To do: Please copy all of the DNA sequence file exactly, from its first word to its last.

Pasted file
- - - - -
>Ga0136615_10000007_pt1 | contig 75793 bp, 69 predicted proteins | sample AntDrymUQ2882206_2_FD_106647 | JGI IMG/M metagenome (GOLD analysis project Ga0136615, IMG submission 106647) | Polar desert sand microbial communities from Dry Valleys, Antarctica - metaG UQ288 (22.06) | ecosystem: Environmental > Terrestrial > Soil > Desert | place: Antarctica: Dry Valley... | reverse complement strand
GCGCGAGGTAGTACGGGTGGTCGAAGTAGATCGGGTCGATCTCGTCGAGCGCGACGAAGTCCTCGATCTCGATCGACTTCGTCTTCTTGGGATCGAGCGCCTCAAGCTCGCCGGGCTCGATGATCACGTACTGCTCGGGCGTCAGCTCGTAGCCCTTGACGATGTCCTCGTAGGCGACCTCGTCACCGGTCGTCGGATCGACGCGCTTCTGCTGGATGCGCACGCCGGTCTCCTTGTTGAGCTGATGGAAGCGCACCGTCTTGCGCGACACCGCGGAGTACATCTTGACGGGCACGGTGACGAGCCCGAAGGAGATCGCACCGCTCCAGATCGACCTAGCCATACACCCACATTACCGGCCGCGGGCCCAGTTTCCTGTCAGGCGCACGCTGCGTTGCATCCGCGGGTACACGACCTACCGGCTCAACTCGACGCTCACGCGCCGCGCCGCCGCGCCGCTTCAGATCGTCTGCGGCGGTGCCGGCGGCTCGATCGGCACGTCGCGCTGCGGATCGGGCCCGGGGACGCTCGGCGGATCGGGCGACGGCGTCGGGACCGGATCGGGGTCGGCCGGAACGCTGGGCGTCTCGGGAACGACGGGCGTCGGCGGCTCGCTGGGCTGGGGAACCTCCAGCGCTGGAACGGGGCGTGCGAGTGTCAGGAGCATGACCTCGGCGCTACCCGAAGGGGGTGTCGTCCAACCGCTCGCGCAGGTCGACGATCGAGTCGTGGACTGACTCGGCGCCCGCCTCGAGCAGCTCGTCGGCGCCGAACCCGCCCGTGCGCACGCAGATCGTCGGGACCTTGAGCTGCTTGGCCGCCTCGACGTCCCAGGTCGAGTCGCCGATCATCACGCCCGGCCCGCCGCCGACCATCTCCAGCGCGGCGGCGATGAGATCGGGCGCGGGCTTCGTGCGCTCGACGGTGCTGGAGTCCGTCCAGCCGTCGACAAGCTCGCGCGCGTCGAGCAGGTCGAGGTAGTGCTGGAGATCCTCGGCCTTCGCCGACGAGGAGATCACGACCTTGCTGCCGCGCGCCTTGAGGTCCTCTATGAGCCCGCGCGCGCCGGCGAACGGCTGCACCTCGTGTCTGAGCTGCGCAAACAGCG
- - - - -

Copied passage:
>Ga0136615_10000007_pt1 | contig 75793 bp, 69 predicted proteins | sample AntDrymUQ2882206_2_FD_106647 | JGI IMG/M metagenome (GOLD analysis project Ga0136615, IMG submission 106647) | Polar desert sand microbial communities from Dry Valleys, Antarctica - metaG UQ288 (22.06) | ecosystem: Environmental > Terrestrial > Soil > Desert | place: Antarctica: Dry Valley... | reverse complement strand
GCGCGAGGTAGTACGGGTGGTCGAAGTAGATCGGGTCGATCTCGTCGAGCGCGACGAAGTCCTCGATCTCGATCGACTTCGTCTTCTTGGGATCGAGCGCCTCAAGCTCGCCGGGCTCGATGATCACGTACTGCTCGGGCGTCAGCTCGTAGCCCTTGACGATGTCCTCGTAGGCGACCTCGTCACCGGTCGTCGGATCGACGCGCTTCTGCTGGATGCGCACGCCGGTCTCCTTGTTGAGCTGATGGAAGCGCACCGTCTTGCGCGACACCGCGGAGTACATCTTGACGGGCACGGTGACGAGCCCGAAGGAGATCGCACCGCTCCAGATCGACCTAGCCATACACCCACATTACCGGCCGCGGGCCCAGTTTCCTGTCAGGCGCACGCTGCGTTGCATCCGCGGGTACACGACCTACCGGCTCAACTCGACGCTCACGCGCCGCGCCGCCGCGCCGCTTCAGATCGTCTGCGGCGGTGCCGGCGGCTCGATCGGCACGTCGCGCTGCGGATCGGGCCCGGGGACGCTCGGCGGATCGGGCGACGGCGTCGGGACCGGATCGGGGTCGGCCGGAACGCTGGGCGTCTCGGGAACGACGGGCGTCGGCGGCTCGCTGGGCTGGGGAACCTCCAGCGCTGGAACGGGGCGTGCGAGTGTCAGGAGCATGACCTCGGCGCTACCCGAAGGGGGTGTCGTCCAACCGCTCGCGCAGGTCGACGATCGAGTCGTGGACTGACTCGGCGCCCGCCTCGAGCAGCTCGTCGGCGCCGAACCCGCCCGTGCGCACGCAGATCGTCGGGACCTTGAGCTGCTTGGCCGCCTCGACGTCCCAGGTCGAGTCGCCGATCATCACGCCCGGCCCGCCGCCGACCATCTCCAGCGCGGCGGCGATGAGATCGGGCGCGGGCTTCGTGCGCTCGACGGTGCTGGAGTCCGTCCAGCCGTCGACAAGCTCGCGCGCGTCGAGCAGGTCGAGGTAGTGCTGGAGATCCTCGGCCTTCGCCGACGAGGAGATCACGACCTTGCTGCCGCGCGCCTTGAGGTCCTCTATGAGCCCGCGCGCGCCGGCGAACGGCTGCACCTCGTGTCTGAGCTGCGCAAACAGCG